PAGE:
Appreciate Everything

Masterchef has been back on our screens for a few weeks now and is almost at its finale. One thing I’ve noticed is that you’ll never hear the John and Greg, the presenters and judges, say is that they just don’t like this particular ingredient or style of cooking. Whatever meat or vegetable is thrown at a plate, they will appreciate it for its intrinsic flavour. And whether it’s Italian, fusion or street food, they will enjoy its style and flair for what it is.

It means they can be objective and fair judges. Think about how bad it would be for you if you cooked a mushroom based dish and it just happened to be that mushrooms are the one ingredient that they just don’t like. It could be the best mushroom dish in the world, but you’d be marked down just because the judges don’t like mushrooms.

So what Greg and John have managed to do is to have an appreciation for the intrinsic worth and flavour of each individual ingredient and appreciate the excellence of every kind of style of cooking. It makes their appreciation of food so much broader and so much more about excellence rather than preference.

Having this kind of broad appreciation is actually a great trait to have in life. It can make you much more appreciative of things, and not just the things that you have a preference for, but of all things. For example, I’m not a fan of football – it’s just not my preference. But I’m sure if I treated it with this attitude, I could appreciate the skill, the teamwork, the thrill of the game. Or birdwatching – again not my thing – but if I looked carefully at birds with this attitude, there would be things I would appreciate about birds, such as their colours or their characteristics.

Cultivating this kind of attitude will make us into more optimistic people with greater joy who are on the look out for the positives. In short, it’s one of the aspects of life that helps makes us happier. And there are biblical reasons for being this way – biblical frameworks for cultivating this broad appreciation. Here are three…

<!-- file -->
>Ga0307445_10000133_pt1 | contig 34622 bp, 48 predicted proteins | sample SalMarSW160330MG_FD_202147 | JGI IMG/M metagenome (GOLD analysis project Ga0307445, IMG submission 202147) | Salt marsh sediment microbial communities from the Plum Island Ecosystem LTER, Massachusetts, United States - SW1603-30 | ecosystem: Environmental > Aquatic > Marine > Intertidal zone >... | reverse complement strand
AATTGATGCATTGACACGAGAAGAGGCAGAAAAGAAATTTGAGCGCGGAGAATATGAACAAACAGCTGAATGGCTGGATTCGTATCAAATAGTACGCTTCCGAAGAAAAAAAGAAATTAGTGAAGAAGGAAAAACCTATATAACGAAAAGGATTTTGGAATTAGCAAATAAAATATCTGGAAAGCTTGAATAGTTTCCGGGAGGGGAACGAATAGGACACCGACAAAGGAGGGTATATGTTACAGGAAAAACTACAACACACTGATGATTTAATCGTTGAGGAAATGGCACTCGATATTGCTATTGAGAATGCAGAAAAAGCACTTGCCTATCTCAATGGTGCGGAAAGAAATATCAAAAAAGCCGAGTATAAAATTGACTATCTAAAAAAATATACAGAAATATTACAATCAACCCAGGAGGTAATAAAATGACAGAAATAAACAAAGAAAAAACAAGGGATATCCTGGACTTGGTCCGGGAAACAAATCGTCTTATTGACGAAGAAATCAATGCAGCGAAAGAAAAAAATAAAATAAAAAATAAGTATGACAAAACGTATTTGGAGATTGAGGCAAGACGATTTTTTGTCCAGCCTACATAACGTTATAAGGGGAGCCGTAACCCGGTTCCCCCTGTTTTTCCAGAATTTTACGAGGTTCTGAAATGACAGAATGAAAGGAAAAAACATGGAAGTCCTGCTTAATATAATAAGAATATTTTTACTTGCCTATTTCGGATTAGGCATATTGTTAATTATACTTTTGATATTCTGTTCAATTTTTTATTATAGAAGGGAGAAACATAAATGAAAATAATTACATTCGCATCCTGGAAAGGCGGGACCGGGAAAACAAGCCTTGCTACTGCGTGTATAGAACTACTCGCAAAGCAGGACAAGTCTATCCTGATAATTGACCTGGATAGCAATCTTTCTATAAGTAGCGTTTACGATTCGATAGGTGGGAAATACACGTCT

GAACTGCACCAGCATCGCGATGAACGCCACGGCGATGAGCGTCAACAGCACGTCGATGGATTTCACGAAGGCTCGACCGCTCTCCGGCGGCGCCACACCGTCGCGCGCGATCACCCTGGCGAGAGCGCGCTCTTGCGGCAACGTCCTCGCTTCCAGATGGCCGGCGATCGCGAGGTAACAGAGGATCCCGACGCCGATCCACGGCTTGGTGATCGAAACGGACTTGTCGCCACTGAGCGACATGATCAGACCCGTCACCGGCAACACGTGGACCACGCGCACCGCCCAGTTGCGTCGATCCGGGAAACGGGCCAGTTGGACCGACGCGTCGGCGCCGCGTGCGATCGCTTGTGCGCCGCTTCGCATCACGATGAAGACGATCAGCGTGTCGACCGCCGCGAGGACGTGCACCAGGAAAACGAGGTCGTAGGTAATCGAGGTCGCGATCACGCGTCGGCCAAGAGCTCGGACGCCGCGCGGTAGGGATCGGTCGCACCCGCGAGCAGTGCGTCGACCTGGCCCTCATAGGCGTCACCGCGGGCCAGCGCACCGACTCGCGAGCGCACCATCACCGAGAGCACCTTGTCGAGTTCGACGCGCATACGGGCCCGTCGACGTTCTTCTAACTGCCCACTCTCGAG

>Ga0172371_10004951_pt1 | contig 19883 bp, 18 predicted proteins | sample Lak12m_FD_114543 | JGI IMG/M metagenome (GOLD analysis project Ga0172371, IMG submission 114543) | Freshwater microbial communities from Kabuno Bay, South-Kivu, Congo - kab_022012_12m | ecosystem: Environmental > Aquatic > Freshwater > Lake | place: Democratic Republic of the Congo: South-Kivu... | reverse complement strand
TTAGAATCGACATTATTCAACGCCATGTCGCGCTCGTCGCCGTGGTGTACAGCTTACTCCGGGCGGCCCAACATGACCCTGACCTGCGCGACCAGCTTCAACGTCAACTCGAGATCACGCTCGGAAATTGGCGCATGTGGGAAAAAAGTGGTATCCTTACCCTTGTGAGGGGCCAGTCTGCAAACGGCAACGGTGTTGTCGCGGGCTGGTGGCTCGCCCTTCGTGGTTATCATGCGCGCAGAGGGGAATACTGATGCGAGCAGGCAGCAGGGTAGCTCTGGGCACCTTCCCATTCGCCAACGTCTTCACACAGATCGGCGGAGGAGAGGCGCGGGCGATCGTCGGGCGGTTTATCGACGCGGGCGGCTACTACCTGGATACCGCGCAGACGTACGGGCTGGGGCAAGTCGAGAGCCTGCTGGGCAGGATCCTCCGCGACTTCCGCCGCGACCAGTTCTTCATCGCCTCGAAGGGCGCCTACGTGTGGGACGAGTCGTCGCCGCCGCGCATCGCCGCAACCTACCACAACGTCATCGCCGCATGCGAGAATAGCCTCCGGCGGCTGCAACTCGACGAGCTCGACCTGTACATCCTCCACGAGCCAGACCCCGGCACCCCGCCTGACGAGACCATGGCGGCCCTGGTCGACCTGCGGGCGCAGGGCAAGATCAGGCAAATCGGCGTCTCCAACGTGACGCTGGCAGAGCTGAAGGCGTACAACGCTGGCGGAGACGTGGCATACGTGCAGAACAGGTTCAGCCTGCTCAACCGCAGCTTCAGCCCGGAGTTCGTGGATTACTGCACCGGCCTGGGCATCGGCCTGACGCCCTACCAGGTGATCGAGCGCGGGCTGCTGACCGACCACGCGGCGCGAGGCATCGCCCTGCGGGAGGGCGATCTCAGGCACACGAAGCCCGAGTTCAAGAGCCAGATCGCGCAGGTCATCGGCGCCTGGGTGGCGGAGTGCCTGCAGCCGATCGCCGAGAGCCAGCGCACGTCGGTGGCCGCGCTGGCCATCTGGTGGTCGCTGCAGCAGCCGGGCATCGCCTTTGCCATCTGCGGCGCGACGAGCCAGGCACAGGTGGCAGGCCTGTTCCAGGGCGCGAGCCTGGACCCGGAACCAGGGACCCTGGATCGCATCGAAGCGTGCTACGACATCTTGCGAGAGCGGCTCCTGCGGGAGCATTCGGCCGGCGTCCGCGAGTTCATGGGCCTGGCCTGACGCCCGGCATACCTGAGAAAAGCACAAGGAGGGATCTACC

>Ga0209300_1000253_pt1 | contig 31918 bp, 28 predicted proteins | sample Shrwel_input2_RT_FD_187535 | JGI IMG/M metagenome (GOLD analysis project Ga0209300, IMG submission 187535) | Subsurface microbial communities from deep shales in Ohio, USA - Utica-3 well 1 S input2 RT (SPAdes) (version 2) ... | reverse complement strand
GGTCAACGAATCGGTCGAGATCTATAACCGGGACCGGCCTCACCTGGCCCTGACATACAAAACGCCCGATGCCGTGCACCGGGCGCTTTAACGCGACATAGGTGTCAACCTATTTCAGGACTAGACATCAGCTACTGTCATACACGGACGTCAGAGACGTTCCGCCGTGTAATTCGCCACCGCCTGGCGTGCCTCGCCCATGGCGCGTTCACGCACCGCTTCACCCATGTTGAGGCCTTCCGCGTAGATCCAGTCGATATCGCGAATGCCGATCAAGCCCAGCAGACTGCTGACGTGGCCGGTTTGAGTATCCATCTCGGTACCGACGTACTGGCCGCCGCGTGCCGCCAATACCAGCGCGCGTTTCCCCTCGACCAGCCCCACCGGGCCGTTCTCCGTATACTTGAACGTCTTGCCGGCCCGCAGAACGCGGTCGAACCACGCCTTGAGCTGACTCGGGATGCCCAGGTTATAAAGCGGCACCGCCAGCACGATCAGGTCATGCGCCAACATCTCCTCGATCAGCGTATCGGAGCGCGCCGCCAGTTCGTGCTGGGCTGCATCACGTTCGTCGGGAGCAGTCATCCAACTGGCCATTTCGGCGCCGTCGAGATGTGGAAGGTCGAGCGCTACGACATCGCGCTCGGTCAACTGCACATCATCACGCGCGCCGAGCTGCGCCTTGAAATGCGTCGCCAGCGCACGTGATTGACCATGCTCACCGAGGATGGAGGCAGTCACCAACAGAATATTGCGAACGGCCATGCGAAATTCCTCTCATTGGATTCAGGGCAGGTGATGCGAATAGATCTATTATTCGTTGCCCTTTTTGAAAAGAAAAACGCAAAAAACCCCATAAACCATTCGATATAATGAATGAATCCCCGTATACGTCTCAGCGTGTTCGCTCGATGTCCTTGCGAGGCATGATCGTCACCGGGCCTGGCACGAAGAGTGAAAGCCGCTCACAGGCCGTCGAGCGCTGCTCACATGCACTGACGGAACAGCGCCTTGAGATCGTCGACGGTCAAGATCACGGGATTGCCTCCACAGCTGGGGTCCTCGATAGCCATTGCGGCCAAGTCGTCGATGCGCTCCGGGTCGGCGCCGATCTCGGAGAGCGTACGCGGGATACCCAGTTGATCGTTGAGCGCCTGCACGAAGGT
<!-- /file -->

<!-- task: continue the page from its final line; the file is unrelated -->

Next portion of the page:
Goodness of Creation: When God made everything, the repeated phrase he used to describe it was that it was good. He made everything well. Everything has an intrinsic beauty to it, even though corrupted by sin, everything still maintains a level of goodness. To be able to look for signs of goodness and beauty in everything in this world, even above the corruption of sin, will help us have a broad appreciation.

Image of God: When God made humans at the peak of his creation, he invested within us something of his own image. We are made to be in some many ways, like our creator. That means that in every human being, no matter how sinful they are, no matter how impaired they may be, no matter how abused they have been, every human has significant value and worth. As we see that, we will have a greater love for all humans, even those we find it hard to do so.

Common Grace: When humans rebelled against God, we broke everything and we stained everything with sin. There’s not a square inch of this world that isn’t marred by sin’s corruption. But there’s also not a square inch of this world that isn’t held back by God from being as broken by sin as it could be. It’s God’s common grace that provides the needs of all his creatures. It’s his common grace that keeps societies from turning into complete moral anarchic chaos. As we see more of common grace, we will see God’s goodness even in the darkest of places.

But then, we have seen an even greater excellence in God’s special grace, in the image of his Son, in his new creation. We have come to taste and even greater flavour in Christ. Which ought to give us more cause for joy and delight. It ought to raise the level of our other appreciations.

So as we cultivate these three frameworks in our lives, we may find ourselves becoming more appreciative and thankful people. We may then be people who delight in all things, who experience joy even in dark places. And even more so because of the even greater excellencies we have experiences in Christ.

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